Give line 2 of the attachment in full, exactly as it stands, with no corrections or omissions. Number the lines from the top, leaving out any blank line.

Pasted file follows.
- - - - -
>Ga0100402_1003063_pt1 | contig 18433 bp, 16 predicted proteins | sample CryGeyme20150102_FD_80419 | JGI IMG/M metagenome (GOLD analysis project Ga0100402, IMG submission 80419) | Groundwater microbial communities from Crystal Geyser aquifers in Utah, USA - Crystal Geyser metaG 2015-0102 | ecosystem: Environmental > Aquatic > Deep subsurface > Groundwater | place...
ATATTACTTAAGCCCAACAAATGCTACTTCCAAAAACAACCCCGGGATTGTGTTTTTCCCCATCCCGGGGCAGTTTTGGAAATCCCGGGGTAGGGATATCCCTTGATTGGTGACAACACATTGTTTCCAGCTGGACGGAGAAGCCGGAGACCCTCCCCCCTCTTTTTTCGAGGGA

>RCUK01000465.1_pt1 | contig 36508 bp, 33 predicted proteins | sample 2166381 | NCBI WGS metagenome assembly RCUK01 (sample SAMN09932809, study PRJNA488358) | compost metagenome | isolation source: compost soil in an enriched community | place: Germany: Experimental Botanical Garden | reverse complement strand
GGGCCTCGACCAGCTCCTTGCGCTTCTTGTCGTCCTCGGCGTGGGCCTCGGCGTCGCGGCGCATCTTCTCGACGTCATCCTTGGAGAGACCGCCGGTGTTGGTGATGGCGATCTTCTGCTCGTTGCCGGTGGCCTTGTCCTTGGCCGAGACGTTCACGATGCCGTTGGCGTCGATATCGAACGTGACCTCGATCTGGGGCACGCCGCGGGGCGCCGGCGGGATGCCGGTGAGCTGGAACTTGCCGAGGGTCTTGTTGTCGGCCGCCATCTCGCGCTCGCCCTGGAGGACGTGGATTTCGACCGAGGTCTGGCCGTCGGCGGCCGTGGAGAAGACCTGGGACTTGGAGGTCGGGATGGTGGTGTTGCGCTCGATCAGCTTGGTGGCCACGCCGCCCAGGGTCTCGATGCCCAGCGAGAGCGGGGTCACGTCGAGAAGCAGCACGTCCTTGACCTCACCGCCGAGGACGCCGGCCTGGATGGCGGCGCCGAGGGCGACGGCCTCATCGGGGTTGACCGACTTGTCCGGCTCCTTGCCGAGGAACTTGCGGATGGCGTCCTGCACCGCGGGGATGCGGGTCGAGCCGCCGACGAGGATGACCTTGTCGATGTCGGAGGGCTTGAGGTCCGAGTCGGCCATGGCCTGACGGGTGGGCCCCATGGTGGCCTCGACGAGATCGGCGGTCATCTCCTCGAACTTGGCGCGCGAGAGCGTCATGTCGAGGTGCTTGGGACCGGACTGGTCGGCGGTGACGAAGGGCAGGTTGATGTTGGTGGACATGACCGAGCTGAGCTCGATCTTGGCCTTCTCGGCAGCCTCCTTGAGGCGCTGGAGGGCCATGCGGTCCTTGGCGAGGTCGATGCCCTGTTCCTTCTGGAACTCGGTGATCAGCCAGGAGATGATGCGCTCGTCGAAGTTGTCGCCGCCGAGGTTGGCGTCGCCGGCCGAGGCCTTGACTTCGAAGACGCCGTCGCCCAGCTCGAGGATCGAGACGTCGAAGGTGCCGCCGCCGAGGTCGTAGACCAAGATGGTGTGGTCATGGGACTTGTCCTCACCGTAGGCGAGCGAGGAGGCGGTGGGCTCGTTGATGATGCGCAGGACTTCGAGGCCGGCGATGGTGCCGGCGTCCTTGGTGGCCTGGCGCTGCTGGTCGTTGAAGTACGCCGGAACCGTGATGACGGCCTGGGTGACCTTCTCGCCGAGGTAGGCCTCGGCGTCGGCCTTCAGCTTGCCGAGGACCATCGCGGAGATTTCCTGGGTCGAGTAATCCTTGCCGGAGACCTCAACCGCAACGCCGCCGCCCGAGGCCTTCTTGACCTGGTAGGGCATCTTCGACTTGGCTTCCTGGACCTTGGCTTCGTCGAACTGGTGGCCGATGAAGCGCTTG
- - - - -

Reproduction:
ATATTACTTAAGCCCAACAAATGCTACTTCCAAAAACAACCCCGGGATTGTGTTTTTCCCCATCCCGGGGCAGTTTTGGAAATCCCGGGGTAGGGATATCCCTTGATTGGTGACAACACATTGTTTCCAGCTGGACGGAGAAGCCGGAGACCCTCCCCCCTCTTTTTTCGAGGGA